These kinds of assurances of changed ways have, indeed, been taken to the level of an assertion that capitalism itself can be cured of its worst inclinations so that a new age of fairness and prosperity can be ushered in. The World Economic Forum has suggested that “The changes we have already seen in response to Covid-19 prove that a reset of our economic and social foundations is possible.” The Davos set boldly declare that a ’stakeholder capitalism’ is now possible that will “revamp all aspects of our societies and economies, from education to social contracts and working conditions” in a ‘“Great Reset” of capitalism.’
Limits set by crisis
Justin Trudeau normally takes a back seat to no one when it comes to delivering empty promises. However, in letting the cat out of the bag on the distinct limits of his government’s commitment to ‘fiscal activism,’ he paints quite a rather accurate picture of the needs and imperatives of the capitalist state.
The state must preserve the supply of labour power and the unprecedented economic dislocation created by the pandemic has required rather extraordinary measures to preserve public health and social cohesion. With various degrees of reluctance and hesitation, governments have had to act in this way.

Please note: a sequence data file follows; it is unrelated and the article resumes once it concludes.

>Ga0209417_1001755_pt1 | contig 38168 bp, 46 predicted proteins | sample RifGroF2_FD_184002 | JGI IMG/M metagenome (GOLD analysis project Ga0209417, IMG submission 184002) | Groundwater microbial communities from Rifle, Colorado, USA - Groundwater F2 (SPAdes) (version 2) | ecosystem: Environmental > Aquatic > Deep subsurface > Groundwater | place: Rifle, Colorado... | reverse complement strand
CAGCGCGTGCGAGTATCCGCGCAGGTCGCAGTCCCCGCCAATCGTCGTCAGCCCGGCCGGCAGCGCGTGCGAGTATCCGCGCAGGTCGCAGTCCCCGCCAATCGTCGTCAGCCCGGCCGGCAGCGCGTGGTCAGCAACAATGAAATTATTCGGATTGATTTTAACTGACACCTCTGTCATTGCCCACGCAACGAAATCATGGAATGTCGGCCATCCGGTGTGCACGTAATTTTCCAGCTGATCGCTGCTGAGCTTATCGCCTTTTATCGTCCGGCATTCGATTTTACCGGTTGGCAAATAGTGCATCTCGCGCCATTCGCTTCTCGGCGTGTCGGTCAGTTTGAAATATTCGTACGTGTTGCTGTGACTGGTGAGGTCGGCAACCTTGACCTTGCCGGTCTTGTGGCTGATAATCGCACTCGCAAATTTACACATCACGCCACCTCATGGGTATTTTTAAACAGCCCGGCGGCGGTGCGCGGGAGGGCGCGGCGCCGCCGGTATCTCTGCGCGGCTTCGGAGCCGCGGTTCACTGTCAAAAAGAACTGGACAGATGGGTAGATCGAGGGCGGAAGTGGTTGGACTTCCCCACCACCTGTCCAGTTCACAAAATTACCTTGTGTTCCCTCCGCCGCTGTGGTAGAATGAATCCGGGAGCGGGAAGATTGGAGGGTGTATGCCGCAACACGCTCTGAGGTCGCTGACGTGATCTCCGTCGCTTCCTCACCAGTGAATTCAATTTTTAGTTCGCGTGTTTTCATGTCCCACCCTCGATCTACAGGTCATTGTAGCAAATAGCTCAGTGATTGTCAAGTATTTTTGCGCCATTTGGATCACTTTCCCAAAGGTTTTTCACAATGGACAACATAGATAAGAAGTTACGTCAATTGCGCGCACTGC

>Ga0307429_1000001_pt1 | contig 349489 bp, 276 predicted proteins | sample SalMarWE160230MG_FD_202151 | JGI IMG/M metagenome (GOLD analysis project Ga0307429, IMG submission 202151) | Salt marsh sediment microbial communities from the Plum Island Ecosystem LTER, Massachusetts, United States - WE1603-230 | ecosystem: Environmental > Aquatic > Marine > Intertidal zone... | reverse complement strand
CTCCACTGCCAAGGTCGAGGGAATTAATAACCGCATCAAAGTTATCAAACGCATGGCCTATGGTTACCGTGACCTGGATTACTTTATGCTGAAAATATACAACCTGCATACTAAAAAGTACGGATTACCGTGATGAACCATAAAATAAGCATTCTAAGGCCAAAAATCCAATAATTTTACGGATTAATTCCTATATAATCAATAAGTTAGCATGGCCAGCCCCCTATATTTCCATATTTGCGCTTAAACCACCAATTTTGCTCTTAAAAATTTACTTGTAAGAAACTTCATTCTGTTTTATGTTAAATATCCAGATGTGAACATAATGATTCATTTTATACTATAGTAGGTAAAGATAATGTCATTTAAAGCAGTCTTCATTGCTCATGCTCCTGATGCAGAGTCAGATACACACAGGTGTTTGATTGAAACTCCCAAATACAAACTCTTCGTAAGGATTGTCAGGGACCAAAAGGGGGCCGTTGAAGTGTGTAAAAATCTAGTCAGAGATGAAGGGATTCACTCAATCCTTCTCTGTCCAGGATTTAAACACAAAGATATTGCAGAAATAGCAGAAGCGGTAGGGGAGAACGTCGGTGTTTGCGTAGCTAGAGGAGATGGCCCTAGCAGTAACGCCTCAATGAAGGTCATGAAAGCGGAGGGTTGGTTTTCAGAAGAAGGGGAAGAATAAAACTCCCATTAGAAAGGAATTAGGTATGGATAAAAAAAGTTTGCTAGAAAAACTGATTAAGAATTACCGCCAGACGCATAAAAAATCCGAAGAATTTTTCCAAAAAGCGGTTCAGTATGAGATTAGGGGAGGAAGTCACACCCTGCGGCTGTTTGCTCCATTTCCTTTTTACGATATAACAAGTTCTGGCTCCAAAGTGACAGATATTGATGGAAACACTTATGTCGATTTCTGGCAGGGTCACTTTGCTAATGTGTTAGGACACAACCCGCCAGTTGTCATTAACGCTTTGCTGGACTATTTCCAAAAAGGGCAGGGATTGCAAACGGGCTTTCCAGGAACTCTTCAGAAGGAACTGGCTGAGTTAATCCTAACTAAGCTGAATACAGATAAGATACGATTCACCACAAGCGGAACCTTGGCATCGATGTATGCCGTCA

It is also true that the pandemic intensified economic crisis may necessitate more than one round of stimulatory fiscal measures. However, this is all very far from the fantasy of a new socially just capitalism that the World Economic Forum would have us believe is about to rise from the ashes.
The period opening up before us will not be shaped by hopes and dreams or even by the preferences of those in government. The main determining factor will be the interwoven crises facing the capitalist system and the drive to maximise profits under the conditions these impose. The question that will have to be settled is that of who will pay for these crises and no effort will be spared to ensure that working class people are made to shoulder the burden and foot the bill.
The neoliberal period emerged because the postwar years of relative class compromise and Keynesian economic approaches couldn’t be sustained under capitalism. There was an acute need to restore falling rates of profits through the greatly intensified exploitation of workers and by reducing the adequacy of the social infrastructure.
The neoliberal offensive that was set in motion during the 1970s, only partially restored rates of profit and, since the Great Recession struck the global economy in 2007, the picture has been astoundingly dismal. Now, with a stubborn biomedical crisis, interwoven with an economic downturn and an unfolding ecological catastrophe that is having an ever more disruptive and destructive impact, there is simply no basis for any sustained return to anything resembling the Keynesian option.